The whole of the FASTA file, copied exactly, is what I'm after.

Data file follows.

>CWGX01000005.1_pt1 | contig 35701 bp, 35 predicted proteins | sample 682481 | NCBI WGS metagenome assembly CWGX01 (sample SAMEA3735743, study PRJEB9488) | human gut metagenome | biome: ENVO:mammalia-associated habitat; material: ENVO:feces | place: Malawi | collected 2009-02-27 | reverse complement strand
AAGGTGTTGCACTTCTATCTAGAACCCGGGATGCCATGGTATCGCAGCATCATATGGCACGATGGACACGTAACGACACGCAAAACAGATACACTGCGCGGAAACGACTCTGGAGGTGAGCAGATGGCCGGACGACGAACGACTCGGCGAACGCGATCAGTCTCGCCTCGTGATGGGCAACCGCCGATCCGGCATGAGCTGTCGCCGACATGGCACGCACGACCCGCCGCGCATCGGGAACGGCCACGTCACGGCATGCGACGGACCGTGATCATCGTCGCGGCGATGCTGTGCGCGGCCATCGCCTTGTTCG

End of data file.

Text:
>CWGX01000005.1_pt1 | contig 35701 bp, 35 predicted proteins | sample 682481 | NCBI WGS metagenome assembly CWGX01 (sample SAMEA3735743, study PRJEB9488) | human gut metagenome | biome: ENVO:mammalia-associated habitat; material: ENVO:feces | place: Malawi | collected 2009-02-27 | reverse complement strand
AAGGTGTTGCACTTCTATCTAGAACCCGGGATGCCATGGTATCGCAGCATCATATGGCACGATGGACACGTAACGACACGCAAAACAGATACACTGCGCGGAAACGACTCTGGAGGTGAGCAGATGGCCGGACGACGAACGACTCGGCGAACGCGATCAGTCTCGCCTCGTGATGGGCAACCGCCGATCCGGCATGAGCTGTCGCCGACATGGCACGCACGACCCGCCGCGCATCGGGAACGGCCACGTCACGGCATGCGACGGACCGTGATCATCGTCGCGGCGATGCTGTGCGCGGCCATCGCCTTGTTCG